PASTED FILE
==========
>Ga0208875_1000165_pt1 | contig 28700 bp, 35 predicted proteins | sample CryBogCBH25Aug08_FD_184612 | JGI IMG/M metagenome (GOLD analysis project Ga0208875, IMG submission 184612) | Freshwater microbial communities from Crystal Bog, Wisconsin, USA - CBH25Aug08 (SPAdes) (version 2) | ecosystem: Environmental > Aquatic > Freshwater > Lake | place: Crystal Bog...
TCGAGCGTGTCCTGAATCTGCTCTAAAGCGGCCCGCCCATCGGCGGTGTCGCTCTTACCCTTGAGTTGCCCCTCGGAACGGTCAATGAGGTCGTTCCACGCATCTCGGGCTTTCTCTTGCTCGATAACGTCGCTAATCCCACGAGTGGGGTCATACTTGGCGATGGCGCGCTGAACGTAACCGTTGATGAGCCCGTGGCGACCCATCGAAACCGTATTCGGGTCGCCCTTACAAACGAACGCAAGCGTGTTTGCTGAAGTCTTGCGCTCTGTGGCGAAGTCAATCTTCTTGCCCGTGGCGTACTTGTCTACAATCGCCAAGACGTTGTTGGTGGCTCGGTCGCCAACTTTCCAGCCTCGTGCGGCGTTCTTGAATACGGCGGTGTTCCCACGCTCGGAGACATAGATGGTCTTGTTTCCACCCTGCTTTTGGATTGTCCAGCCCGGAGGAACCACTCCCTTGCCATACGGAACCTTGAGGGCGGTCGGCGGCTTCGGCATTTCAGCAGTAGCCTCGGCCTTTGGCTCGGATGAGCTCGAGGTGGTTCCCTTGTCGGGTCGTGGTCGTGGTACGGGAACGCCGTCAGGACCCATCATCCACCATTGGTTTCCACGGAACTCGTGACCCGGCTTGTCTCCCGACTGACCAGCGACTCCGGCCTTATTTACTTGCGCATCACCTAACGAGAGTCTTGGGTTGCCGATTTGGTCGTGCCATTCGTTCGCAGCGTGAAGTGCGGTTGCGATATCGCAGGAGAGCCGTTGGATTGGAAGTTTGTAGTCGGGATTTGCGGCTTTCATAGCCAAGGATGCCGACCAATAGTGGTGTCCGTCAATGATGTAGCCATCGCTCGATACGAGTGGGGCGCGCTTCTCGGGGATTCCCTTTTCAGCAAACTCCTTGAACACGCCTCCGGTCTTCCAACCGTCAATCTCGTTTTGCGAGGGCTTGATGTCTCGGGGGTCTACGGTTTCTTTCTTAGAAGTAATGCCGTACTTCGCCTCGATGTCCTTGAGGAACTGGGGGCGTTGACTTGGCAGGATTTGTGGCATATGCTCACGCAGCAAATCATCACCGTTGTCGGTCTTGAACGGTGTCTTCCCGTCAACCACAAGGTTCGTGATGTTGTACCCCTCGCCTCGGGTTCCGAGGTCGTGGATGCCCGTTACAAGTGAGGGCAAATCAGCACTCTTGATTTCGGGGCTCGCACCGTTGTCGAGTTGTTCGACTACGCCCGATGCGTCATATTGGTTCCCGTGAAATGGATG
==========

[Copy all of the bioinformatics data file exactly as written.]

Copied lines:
>Ga0208875_1000165_pt1 | contig 28700 bp, 35 predicted proteins | sample CryBogCBH25Aug08_FD_184612 | JGI IMG/M metagenome (GOLD analysis project Ga0208875, IMG submission 184612) | Freshwater microbial communities from Crystal Bog, Wisconsin, USA - CBH25Aug08 (SPAdes) (version 2) | ecosystem: Environmental > Aquatic > Freshwater > Lake | place: Crystal Bog...
TCGAGCGTGTCCTGAATCTGCTCTAAAGCGGCCCGCCCATCGGCGGTGTCGCTCTTACCCTTGAGTTGCCCCTCGGAACGGTCAATGAGGTCGTTCCACGCATCTCGGGCTTTCTCTTGCTCGATAACGTCGCTAATCCCACGAGTGGGGTCATACTTGGCGATGGCGCGCTGAACGTAACCGTTGATGAGCCCGTGGCGACCCATCGAAACCGTATTCGGGTCGCCCTTACAAACGAACGCAAGCGTGTTTGCTGAAGTCTTGCGCTCTGTGGCGAAGTCAATCTTCTTGCCCGTGGCGTACTTGTCTACAATCGCCAAGACGTTGTTGGTGGCTCGGTCGCCAACTTTCCAGCCTCGTGCGGCGTTCTTGAATACGGCGGTGTTCCCACGCTCGGAGACATAGATGGTCTTGTTTCCACCCTGCTTTTGGATTGTCCAGCCCGGAGGAACCACTCCCTTGCCATACGGAACCTTGAGGGCGGTCGGCGGCTTCGGCATTTCAGCAGTAGCCTCGGCCTTTGGCTCGGATGAGCTCGAGGTGGTTCCCTTGTCGGGTCGTGGTCGTGGTACGGGAACGCCGTCAGGACCCATCATCCACCATTGGTTTCCACGGAACTCGTGACCCGGCTTGTCTCCCGACTGACCAGCGACTCCGGCCTTATTTACTTGCGCATCACCTAACGAGAGTCTTGGGTTGCCGATTTGGTCGTGCCATTCGTTCGCAGCGTGAAGTGCGGTTGCGATATCGCAGGAGAGCCGTTGGATTGGAAGTTTGTAGTCGGGATTTGCGGCTTTCATAGCCAAGGATGCCGACCAATAGTGGTGTCCGTCAATGATGTAGCCATCGCTCGATACGAGTGGGGCGCGCTTCTCGGGGATTCCCTTTTCAGCAAACTCCTTGAACACGCCTCCGGTCTTCCAACCGTCAATCTCGTTTTGCGAGGGCTTGATGTCTCGGGGGTCTACGGTTTCTTTCTTAGAAGTAATGCCGTACTTCGCCTCGATGTCCTTGAGGAACTGGGGGCGTTGACTTGGCAGGATTTGTGGCATATGCTCACGCAGCAAATCATCACCGTTGTCGGTCTTGAACGGTGTCTTCCCGTCAACCACAAGGTTCGTGATGTTGTACCCCTCGCCTCGGGTTCCGAGGTCGTGGATGCCCGTTACAAGTGAGGGCAAATCAGCACTCTTGATTTCGGGGCTCGCACCGTTGTCGAGTTGTTCGACTACGCCCGATGCGTCATATTGGTTCCCGTGAAATGGATG